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Murray v. Farmers Insurance Co.

Court of Appeals of Arizona, Second Division

January 19, 2016


Page 118

Appeal from the Superior Court in Pima County. No. CV20124962. The Honorable Carmine Cornelio, Judge.

Haralson, Miller, Pitt, Feldman & McAnally, P.L.C., Tucson, By Stanley G. Feldman and Thomas G. Cotter, Counsel for Plaintiffs/Appellants/Cross-Appellees.

Lewis Brisbois Bisgaard & Smith, LLP, Phoenix, By Carl Mariano and Michael P. Obert, Jr., Counsel for Defendants/Appellees/Cross-Appellants.

Jeffry A. Miller, San Diego, California, Pro Hac Vice.

Judge Espinosa authored the opinion of the Court, in which Presiding Judge Miller and Chief Judge Eckerstrom concurred.


Page 119


[¶1] In this insurance agent malpractice action, appellants Jessyka Murray and her parents Robert and Marcia Murray (the Murrays) seek the reversal of the trial court's order granting a new trial on all issues and the remand of the matter for a new trial on damages only. They also petition this court to reverse certain partial summary judgments entered by the court and its ruling on their motion made pursuant to Rule 49(c), Ariz. R. Civ. P. The Murrays lastly request reversal of the trial court's interpretation of their umbrella policy. Appellees Randy Jones, the Randy Jones Insurance Agency, Farmers Insurance Company of Arizona (Farmers) and Foremost Insurance Company (Foremost) cross-appeal, contending Jones's compliance with the requirements of Arizona's Uninsured/Underinsured Motorist Act precludes the Murrays' claims. For the following reasons, we affirm in part and reverse in part.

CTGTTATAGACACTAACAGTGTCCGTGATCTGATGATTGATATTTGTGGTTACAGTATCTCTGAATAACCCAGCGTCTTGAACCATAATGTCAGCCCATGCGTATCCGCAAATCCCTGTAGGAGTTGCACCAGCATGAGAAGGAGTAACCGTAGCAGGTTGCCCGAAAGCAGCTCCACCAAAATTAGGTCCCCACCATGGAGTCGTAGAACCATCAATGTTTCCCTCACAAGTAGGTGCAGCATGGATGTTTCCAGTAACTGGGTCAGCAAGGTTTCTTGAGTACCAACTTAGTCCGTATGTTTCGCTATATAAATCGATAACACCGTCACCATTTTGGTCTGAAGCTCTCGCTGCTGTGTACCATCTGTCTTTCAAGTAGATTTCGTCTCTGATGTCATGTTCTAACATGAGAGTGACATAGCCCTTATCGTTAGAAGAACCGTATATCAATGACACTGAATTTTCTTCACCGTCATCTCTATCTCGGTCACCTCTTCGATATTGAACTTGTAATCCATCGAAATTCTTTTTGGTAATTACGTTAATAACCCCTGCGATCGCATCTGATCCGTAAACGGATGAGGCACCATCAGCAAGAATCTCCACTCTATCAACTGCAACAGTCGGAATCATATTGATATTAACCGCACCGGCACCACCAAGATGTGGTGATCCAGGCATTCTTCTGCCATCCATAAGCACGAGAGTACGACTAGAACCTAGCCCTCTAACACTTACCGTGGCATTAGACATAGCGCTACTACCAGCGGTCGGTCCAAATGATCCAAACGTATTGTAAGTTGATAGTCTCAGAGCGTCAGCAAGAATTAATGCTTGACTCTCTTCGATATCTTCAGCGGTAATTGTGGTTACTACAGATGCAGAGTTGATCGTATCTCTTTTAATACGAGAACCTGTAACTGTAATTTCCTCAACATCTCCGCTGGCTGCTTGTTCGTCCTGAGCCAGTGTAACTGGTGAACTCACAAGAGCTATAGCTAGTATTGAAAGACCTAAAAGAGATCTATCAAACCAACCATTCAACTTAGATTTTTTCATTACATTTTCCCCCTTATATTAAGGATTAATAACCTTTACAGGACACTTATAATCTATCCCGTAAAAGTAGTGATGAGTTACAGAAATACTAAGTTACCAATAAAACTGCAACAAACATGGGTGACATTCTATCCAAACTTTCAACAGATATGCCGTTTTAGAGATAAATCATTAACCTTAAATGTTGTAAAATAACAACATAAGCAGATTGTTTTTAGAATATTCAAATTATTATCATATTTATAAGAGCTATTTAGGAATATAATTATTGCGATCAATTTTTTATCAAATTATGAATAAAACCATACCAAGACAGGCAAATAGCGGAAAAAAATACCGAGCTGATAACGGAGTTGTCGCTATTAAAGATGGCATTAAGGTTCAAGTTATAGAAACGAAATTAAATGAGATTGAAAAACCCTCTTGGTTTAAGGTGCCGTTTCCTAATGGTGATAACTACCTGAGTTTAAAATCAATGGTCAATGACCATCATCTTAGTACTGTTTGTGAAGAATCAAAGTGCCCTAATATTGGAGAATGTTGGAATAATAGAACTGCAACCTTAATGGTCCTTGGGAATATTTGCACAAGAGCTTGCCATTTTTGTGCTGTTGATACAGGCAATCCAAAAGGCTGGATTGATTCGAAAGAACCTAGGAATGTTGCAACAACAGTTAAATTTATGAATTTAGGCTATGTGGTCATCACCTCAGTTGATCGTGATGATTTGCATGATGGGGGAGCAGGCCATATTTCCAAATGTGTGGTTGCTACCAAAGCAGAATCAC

Factual and Procedural Background

[¶2] " We view the facts in the light most favorable to upholding the trial court's ruling." Hammoudeh v. Jada, 222 Ariz. 570, ¶ 2, 218 P.3d 1027, 1028 (App. 2009). Jones and the Randy Jones Insurance Agency were authorized by Farmers to offer and sell insurance coverage to Jones's clients through Farmers. For twenty years, Robert and Marcia[1] purchased their automobile and homeowners insurance from Jones. Before